It’s ugly, underpowered and uncomfortable but could the old Suzuki Jimny be Britain’s best used car? It certainly ticks many of the important boxes.
Since it was launched 21 years ago, in 1998, its design has barely changed so that today even an old £1500 example looks like a more expensive, later model. It’s so reliable that one dealer has stopped selling anything else and devoted himself to it, saving, he says, a fortune in workshop bills.
It loses little money as the high prices of late-plate versions prove (at least until the new model establishes itself and used ones become available) and it costs peanuts to run. Finally, if off-roading is important to you, thanks to its light weight, short entry and departure angles, separate chassis and high and low four-wheel-drive ratios, it can pretty much keep up with a Land Rover Defender.
Prices for leggy Jimnys start at around £1200. Stretch to £3500 and you’ll bag a 2006 car in good nick with 80,000 miles. Prices go all the way to £16,000 for fully loaded, last-of-the-line 2018 cars.
These prices and comments refer to hard-roof versions in five-speed manual and four-speed automatic form, by the way. They were built in Japan and are as solid as a rock. Not so the soft-top version. It was built in Spain for the rental market and to a much lower standard.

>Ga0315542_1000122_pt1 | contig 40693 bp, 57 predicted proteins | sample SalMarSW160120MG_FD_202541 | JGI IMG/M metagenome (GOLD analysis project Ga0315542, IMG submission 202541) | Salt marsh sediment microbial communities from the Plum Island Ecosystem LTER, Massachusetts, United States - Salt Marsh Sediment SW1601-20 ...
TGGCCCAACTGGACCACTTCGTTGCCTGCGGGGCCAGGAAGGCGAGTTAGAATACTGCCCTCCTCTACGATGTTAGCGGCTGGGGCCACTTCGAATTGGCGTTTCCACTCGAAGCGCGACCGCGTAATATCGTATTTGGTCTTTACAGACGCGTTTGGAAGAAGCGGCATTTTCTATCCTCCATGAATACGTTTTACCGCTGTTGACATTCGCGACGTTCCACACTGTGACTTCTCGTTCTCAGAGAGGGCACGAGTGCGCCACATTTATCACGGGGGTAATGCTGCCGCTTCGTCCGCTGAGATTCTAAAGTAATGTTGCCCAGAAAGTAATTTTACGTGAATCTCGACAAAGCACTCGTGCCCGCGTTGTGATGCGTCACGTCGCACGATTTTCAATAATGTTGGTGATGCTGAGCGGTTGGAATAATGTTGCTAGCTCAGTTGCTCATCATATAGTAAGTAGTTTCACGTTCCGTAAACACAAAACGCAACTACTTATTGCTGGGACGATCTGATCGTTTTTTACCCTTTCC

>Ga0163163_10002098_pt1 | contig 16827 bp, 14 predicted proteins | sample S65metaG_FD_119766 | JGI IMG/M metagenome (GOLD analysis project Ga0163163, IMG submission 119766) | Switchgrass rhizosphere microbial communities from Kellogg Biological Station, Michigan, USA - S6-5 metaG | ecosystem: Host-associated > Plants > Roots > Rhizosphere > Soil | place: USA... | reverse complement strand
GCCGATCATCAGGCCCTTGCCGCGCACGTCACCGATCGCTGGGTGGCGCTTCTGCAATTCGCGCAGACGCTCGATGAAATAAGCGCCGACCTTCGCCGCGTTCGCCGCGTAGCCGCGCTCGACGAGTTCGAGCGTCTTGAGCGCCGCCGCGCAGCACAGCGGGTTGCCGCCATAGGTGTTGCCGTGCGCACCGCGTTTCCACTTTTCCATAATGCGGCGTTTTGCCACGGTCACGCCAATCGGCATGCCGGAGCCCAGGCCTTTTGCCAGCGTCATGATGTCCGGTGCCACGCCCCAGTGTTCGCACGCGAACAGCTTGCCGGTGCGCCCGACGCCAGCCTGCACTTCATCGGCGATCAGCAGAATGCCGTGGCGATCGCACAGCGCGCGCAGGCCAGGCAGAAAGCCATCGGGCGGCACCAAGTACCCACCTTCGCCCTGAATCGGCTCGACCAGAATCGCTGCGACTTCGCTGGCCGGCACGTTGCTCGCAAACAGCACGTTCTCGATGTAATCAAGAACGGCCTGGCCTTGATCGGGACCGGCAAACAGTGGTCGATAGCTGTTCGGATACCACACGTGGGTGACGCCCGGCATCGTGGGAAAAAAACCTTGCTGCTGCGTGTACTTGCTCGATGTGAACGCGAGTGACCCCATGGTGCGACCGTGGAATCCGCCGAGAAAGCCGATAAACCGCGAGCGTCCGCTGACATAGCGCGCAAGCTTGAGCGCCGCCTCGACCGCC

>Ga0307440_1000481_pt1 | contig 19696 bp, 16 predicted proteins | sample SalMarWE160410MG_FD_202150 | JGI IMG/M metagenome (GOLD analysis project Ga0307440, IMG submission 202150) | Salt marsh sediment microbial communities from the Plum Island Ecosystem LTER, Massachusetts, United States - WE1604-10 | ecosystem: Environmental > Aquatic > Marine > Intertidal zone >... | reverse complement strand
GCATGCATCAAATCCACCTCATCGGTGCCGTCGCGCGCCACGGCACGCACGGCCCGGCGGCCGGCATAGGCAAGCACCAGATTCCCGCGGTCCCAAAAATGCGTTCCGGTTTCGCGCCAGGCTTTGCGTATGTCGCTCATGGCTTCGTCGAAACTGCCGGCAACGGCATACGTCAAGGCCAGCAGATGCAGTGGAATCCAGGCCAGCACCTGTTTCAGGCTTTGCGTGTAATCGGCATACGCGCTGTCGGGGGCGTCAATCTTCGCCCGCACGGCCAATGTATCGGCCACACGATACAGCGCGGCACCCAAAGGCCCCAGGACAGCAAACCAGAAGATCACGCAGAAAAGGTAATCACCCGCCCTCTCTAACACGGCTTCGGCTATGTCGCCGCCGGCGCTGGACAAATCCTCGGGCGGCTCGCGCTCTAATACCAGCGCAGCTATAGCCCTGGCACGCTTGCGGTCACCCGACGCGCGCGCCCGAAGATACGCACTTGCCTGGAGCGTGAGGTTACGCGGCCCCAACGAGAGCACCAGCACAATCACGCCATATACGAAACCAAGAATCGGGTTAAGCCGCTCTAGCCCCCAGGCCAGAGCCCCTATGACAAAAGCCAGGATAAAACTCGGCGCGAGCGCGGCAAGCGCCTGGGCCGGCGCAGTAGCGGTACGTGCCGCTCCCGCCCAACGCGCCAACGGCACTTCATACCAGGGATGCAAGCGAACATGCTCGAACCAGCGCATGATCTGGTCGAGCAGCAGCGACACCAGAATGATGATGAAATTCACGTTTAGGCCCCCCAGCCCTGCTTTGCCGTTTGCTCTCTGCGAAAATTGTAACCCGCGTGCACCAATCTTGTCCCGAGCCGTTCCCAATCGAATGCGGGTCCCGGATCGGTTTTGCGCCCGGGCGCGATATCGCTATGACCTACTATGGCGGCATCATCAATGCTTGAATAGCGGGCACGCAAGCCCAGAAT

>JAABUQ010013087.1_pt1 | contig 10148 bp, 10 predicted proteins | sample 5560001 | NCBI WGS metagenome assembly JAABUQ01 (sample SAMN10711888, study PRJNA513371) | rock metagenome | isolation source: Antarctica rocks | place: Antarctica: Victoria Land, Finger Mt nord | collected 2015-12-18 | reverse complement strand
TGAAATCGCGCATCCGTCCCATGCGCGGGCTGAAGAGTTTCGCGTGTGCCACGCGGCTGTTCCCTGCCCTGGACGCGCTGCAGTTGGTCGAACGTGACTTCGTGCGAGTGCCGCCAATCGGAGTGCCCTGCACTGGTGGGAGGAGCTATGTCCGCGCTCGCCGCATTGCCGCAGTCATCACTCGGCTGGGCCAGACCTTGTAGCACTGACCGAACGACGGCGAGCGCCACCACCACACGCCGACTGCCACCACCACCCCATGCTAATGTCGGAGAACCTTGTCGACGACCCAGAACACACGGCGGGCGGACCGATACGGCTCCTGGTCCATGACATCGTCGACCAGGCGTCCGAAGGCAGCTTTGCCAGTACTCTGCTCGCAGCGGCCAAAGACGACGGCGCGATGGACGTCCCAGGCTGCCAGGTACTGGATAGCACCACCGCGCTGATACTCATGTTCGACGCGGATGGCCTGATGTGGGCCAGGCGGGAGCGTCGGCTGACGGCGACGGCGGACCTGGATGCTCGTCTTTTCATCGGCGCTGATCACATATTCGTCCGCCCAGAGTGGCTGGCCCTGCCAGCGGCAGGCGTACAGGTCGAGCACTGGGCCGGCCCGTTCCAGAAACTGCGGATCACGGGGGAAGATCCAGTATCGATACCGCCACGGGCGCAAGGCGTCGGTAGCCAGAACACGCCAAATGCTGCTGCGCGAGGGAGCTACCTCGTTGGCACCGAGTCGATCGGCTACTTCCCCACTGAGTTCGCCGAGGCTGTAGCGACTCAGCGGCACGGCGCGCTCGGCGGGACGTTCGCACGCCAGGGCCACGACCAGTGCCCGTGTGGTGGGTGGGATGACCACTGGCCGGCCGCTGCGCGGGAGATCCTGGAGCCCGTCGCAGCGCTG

It sounds like one of those rumours pedalled by someone with a field of hard-top Jimnys to shift but at least one specialist bitten once too often by a soft-top Jimny won’t buy them for stock, selling only those he gets in part-exchange. The problem is that because they’re a soft-top, they’re often priced at least as high as standard Jimnys despite being more expensive to tax and insure, and probably in need of a new roof (about £500 plus fitting).
Throughout its life, the Jimny was powered by a 1.3-litre petrol engine. From launch, it had just 78bhp, but in 2005, it was replaced by one producing 83bhp and with variable valve timing (VVT) for a broader spread of torque. You feel its benefit in more relaxed motorway cruising and better low-speed pick-up off road but the gains are marginal. Early or later engine, all versions of the Jimny sit on an old-school, ladder-frame chassis and put their power down via a proper selectable four-wheel drive system offering a choice of high and low ratios, as well as rear drive only.